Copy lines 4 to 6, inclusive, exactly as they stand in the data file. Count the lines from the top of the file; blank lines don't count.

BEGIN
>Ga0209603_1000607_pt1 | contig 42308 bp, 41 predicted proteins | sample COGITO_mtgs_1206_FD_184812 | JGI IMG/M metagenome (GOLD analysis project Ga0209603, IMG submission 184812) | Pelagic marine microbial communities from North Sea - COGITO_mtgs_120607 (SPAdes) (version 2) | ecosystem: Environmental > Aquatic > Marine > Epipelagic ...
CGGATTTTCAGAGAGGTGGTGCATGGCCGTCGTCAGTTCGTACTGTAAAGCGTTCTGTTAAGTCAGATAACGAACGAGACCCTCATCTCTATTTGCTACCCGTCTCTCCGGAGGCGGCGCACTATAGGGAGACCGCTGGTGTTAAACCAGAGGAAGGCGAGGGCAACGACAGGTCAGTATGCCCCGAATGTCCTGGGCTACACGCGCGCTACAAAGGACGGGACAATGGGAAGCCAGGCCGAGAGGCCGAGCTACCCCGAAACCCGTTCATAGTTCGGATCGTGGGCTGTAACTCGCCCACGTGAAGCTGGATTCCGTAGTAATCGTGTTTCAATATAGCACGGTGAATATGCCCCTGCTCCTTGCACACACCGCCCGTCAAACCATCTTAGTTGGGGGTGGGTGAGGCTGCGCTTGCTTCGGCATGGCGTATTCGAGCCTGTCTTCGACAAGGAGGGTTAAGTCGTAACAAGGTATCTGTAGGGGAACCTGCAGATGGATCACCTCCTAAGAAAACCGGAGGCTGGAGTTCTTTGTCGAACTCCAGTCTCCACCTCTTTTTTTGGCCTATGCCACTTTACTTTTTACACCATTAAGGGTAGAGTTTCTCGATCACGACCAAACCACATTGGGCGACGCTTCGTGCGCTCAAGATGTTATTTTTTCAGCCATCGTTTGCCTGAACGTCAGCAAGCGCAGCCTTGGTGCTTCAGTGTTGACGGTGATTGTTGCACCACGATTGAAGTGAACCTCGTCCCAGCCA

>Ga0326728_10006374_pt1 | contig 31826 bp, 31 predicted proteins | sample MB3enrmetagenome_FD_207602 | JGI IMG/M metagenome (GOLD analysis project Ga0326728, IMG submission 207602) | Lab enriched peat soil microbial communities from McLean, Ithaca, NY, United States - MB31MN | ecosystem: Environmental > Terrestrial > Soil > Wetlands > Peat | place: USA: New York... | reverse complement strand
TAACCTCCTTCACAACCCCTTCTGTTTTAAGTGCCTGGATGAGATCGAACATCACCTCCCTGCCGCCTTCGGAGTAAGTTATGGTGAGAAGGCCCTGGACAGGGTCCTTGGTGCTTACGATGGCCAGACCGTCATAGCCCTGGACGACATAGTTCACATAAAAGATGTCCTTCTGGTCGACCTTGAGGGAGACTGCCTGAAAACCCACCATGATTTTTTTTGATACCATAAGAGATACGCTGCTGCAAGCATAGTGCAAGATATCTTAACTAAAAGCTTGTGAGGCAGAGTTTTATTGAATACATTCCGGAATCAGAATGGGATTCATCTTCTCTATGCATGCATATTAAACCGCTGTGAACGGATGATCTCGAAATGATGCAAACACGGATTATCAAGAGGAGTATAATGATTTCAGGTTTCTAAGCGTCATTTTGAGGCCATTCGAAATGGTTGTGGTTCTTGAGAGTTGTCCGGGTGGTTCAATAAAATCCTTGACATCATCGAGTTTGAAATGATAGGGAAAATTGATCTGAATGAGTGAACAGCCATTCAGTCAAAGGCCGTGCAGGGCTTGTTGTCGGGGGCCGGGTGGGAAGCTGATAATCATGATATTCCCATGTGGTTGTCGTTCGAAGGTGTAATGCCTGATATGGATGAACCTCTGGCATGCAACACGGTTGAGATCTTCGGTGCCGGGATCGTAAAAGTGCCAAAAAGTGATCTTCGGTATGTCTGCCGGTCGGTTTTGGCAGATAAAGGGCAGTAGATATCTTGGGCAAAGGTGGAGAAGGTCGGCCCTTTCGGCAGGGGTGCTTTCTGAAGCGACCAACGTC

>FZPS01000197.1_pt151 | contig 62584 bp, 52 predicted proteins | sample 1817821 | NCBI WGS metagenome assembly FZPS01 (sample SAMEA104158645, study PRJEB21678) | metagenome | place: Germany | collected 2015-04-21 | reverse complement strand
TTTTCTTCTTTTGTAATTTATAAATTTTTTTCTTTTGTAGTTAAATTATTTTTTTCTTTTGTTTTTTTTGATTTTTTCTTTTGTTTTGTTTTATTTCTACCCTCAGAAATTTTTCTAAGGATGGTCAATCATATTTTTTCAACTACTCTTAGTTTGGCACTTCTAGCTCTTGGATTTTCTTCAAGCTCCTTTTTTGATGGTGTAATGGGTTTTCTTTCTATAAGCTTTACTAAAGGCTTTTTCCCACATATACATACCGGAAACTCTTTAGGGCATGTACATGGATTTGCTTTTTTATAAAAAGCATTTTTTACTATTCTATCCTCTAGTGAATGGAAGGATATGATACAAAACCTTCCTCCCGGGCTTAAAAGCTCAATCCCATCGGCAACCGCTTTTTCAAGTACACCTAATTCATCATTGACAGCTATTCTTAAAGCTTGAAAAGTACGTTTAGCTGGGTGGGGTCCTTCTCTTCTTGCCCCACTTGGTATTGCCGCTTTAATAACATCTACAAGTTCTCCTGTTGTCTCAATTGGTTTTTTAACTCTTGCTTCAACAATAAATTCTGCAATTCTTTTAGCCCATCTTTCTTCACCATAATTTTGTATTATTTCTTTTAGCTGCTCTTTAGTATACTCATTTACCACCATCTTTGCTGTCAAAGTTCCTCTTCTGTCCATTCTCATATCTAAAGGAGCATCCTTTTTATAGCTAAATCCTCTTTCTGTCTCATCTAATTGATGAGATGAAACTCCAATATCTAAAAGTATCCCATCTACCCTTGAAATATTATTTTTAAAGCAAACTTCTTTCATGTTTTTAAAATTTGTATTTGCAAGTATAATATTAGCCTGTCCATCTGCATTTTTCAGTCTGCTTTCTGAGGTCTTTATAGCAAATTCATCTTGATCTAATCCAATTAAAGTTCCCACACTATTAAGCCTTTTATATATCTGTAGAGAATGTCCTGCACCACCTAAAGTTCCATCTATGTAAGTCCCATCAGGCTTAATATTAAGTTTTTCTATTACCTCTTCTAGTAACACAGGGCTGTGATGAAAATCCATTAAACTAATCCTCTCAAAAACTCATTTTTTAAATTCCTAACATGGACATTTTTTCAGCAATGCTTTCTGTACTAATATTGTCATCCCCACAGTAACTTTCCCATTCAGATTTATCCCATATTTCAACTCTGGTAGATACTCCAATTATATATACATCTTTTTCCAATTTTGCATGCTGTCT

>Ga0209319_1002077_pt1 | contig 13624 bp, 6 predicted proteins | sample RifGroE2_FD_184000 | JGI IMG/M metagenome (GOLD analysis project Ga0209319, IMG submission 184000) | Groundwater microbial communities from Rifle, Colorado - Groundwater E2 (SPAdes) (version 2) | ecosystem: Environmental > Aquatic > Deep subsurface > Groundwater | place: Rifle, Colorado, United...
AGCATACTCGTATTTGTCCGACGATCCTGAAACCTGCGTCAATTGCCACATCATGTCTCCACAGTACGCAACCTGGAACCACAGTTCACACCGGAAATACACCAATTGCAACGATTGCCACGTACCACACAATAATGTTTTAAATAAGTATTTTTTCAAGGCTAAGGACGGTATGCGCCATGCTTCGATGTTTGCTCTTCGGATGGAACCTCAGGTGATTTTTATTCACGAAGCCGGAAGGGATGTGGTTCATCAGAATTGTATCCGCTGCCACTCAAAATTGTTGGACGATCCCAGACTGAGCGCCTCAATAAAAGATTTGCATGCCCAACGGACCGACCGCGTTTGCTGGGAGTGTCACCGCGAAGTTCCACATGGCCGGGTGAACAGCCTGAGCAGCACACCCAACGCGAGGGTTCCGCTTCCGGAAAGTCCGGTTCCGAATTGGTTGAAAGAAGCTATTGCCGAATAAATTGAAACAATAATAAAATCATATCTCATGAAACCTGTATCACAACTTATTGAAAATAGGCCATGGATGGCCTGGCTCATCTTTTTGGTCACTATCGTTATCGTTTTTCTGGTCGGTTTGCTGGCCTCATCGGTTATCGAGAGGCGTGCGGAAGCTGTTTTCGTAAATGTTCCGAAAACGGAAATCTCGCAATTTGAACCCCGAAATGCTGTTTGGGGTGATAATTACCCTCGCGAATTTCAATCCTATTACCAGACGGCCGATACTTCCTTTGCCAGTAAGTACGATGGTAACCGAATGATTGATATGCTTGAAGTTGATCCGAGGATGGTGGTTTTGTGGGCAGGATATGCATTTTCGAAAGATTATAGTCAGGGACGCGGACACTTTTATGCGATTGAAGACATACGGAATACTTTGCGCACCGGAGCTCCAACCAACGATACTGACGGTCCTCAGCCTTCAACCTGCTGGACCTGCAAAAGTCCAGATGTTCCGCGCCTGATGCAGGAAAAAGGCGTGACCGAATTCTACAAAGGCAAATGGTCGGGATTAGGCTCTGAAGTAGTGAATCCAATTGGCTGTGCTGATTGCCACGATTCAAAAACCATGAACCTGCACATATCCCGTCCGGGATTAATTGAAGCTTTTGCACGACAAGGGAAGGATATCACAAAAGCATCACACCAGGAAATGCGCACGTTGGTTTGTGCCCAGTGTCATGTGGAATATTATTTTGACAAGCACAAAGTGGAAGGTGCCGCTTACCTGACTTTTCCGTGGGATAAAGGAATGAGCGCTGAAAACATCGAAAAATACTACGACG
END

TAACCTCCTTCACAACCCCTTCTGTTTTAAGTGCCTGGATGAGATCGAACATCACCTCCCTGCCGCCTTCGGAGTAAGTTATGGTGAGAAGGCCCTGGACAGGGTCCTTGGTGCTTACGATGGCCAGACCGTCATAGCCCTGGACGACATAGTTCACATAAAAGATGTCCTTCTGGTCGACCTTGAGGGAGACTGCCTGAAAACCCACCATGATTTTTTTTGATACCATAAGAGATACGCTGCTGCAAGCATAGTGCAAGATATCTTAACTAAAAGCTTGTGAGGCAGAGTTTTATTGAATACATTCCGGAATCAGAATGGGATTCATCTTCTCTATGCATGCATATTAAACCGCTGTGAACGGATGATCTCGAAATGATGCAAACACGGATTATCAAGAGGAGTATAATGATTTCAGGTTTCTAAGCGTCATTTTGAGGCCATTCGAAATGGTTGTGGTTCTTGAGAGTTGTCCGGGTGGTTCAATAAAATCCTTGACATCATCGAGTTTGAAATGATAGGGAAAATTGATCTGAATGAGTGAACAGCCATTCAGTCAAAGGCCGTGCAGGGCTTGTTGTCGGGGGCCGGGTGGGAAGCTGATAATCATGATATTCCCATGTGGTTGTCGTTCGAAGGTGTAATGCCTGATATGGATGAACCTCTGGCATGCAACACGGTTGAGATCTTCGGTGCCGGGATCGTAAAAGTGCCAAAAAGTGATCTTCGGTATGTCTGCCGGTCGGTTTTGGCAGATAAAGGGCAGTAGATATCTTGGGCAAAGGTGGAGAAGGTCGGCCCTTTCGGCAGGGGTGCTTTCTGAAGCGACCAACGTC

>FZPS01000197.1_pt151 | contig 62584 bp, 52 predicted proteins | sample 1817821 | NCBI WGS metagenome assembly FZPS01 (sample SAMEA104158645, study PRJEB21678) | metagenome | place: Germany | collected 2015-04-21 | reverse complement strand
TTTTCTTCTTTTGTAATTTATAAATTTTTTTCTTTTGTAGTTAAATTATTTTTTTCTTTTGTTTTTTTTGATTTTTTCTTTTGTTTTGTTTTATTTCTACCCTCAGAAATTTTTCTAAGGATGGTCAATCATATTTTTTCAACTACTCTTAGTTTGGCACTTCTAGCTCTTGGATTTTCTTCAAGCTCCTTTTTTGATGGTGTAATGGGTTTTCTTTCTATAAGCTTTACTAAAGGCTTTTTCCCACATATACATACCGGAAACTCTTTAGGGCATGTACATGGATTTGCTTTTTTATAAAAAGCATTTTTTACTATTCTATCCTCTAGTGAATGGAAGGATATGATACAAAACCTTCCTCCCGGGCTTAAAAGCTCAATCCCATCGGCAACCGCTTTTTCAAGTACACCTAATTCATCATTGACAGCTATTCTTAAAGCTTGAAAAGTACGTTTAGCTGGGTGGGGTCCTTCTCTTCTTGCCCCACTTGGTATTGCCGCTTTAATAACATCTACAAGTTCTCCTGTTGTCTCAATTGGTTTTTTAACTCTTGCTTCAACAATAAATTCTGCAATTCTTTTAGCCCATCTTTCTTCACCATAATTTTGTATTATTTCTTTTAGCTGCTCTTTAGTATACTCATTTACCACCATCTTTGCTGTCAAAGTTCCTCTTCTGTCCATTCTCATATCTAAAGGAGCATCCTTTTTATAGCTAAATCCTCTTTCTGTCTCATCTAATTGATGAGATGAAACTCCAATATCTAAAAGTATCCCATCTACCCTTGAAATATTATTTTTAAAGCAAACTTCTTTCATGTTTTTAAAATTTGTATTTGCAAGTATAATATTAGCCTGTCCATCTGCATTTTTCAGTCTGCTTTCTGAGGTCTTTATAGCAAATTCATCTTGATCTAATCCAATTAAAGTTCCCACACTATTAAGCCTTTTATATATCTGTAGAGAATGTCCTGCACCACCTAAAGTTCCATCTATGTAAGTCCCATCAGGCTTAATATTAAGTTTTTCTATTACCTCTTCTAGTAACACAGGGCTGTGATGAAAATCCATTAAACTAATCCTCTCAAAAACTCATTTTTTAAATTCCTAACATGGACATTTTTTCAGCAATGCTTTCTGTACTAATATTGTCATCCCCACAGTAACTTTCCCATTCAGATTTATCCCATATTTCAACTCTGGTAGATACTCCAATTATATATACATCTTTTTCCAATTTTGCATGCTGTCT